In the virtual and face-to-face classrooms, preparation and practice are the keys to calm, focused success. That's a lesson I will also explore in my talk, "Become a Jedi Master: Producing Webinars in the Virtual Classroom" at the ATD Tech Knowledge conference on Wednesday, February 5. If you are planning to attend, please come see me and introduce yourself.
Preparation and Practice in the Hybrid World
Recently I delivered a Train-the-Trainer workshop for an enthusiastic group of five facilitators working for a new client who has licensed our NetSpeed Leadership program (for new supervisors and managers). I enjoyed the experience because I love to learn, explore, and try out new solutions.
We decided that we would conduct the TTT workshop virtually rather than having me travel onsite. No problem, I'm very comfortable in the virtual classroom. I prepared two sessions, each two and a half hours long, and led them on two consecutive days. The trainers met together in a conference room in Louisiana and I attended virtually from Seattle. I was on web camera in an Adobe Connect meeting. They were not. They were dialed in on one phone bridge which was broadcast so we could all hear each other. If we'd had more time to prepare before the first two virtual sessions, I would have made sure that they could be on camera too. It was awkward for me to train such a small group for five hours but not be able to see them. Lesson learned. I knew we needed to do it differently for the final step in the process.
In our trainer certification workshops, we ask trainers to deliver a 30-minute training segment (a trainback) from one of our programs. They engage their colleagues and receive feedback on their delivery. When we are certifying trainers to deliver in the face-to-face classroom, one of our Master Trainers is usually onsite to work with them and give feedback. But in this situation, we wanted to accomplish the same result without anyone of us travelling to them.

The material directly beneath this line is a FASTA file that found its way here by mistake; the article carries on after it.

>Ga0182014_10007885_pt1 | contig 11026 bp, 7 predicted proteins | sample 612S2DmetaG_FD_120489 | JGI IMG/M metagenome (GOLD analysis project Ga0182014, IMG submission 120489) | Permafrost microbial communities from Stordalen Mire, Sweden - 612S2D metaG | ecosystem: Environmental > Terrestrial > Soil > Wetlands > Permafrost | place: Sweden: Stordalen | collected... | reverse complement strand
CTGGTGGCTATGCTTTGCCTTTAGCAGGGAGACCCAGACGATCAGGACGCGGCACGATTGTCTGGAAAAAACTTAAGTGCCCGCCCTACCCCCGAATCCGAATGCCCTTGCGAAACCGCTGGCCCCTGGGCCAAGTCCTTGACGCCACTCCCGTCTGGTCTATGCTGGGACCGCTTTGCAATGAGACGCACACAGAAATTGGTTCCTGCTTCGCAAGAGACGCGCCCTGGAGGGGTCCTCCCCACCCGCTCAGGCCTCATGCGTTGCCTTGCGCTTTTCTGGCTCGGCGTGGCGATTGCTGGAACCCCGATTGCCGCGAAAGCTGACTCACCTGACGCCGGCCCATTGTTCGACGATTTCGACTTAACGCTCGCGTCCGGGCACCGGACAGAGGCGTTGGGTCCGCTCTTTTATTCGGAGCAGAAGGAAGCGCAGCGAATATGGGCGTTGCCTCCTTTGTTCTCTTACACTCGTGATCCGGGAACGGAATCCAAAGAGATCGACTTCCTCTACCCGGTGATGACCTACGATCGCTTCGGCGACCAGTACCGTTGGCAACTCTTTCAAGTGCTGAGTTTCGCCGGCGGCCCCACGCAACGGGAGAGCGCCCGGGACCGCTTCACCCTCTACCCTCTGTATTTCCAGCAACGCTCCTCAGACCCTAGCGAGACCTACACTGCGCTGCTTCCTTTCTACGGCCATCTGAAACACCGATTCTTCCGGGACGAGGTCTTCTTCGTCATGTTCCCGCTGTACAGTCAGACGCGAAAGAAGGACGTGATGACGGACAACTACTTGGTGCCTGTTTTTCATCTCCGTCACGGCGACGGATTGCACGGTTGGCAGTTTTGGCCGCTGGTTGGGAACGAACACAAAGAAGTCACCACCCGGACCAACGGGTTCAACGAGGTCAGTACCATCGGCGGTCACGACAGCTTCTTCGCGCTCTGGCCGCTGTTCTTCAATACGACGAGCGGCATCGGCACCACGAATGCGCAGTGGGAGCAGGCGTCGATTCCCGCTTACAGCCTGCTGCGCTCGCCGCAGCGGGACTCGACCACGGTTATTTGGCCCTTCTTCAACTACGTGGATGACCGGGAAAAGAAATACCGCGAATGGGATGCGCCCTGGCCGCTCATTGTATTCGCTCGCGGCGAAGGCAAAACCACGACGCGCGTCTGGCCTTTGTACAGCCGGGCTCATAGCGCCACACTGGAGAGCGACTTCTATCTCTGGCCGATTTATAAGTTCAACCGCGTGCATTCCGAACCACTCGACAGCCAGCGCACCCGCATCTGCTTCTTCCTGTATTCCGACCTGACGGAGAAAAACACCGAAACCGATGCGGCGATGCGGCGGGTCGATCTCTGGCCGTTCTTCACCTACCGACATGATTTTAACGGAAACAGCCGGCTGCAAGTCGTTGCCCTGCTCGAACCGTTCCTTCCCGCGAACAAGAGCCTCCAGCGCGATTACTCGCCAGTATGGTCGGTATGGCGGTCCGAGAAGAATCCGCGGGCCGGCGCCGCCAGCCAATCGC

Our client set up a video camera in the training room that could be focused both on the front of the room where each trainer would present, as well as turned to record the trainers when they were giving feedback. We hooked the video camera up so that it could be played through Adobe Connect. That way I could be on web camera and they could see me. And I would be able to conduct the trainback session remotely. They displayed the Adobe Connect meeting room with the presenter's PowerPoint slide deck on the screen behind them. Each presenter used the forward and back keys to keep us on the right slide in their presentation. I quickly realized that I needed to freeze my camera when the trainer was presenting. My image was right over their shoulder looking down on them from the projection screen. That was distracting for everyone, including me!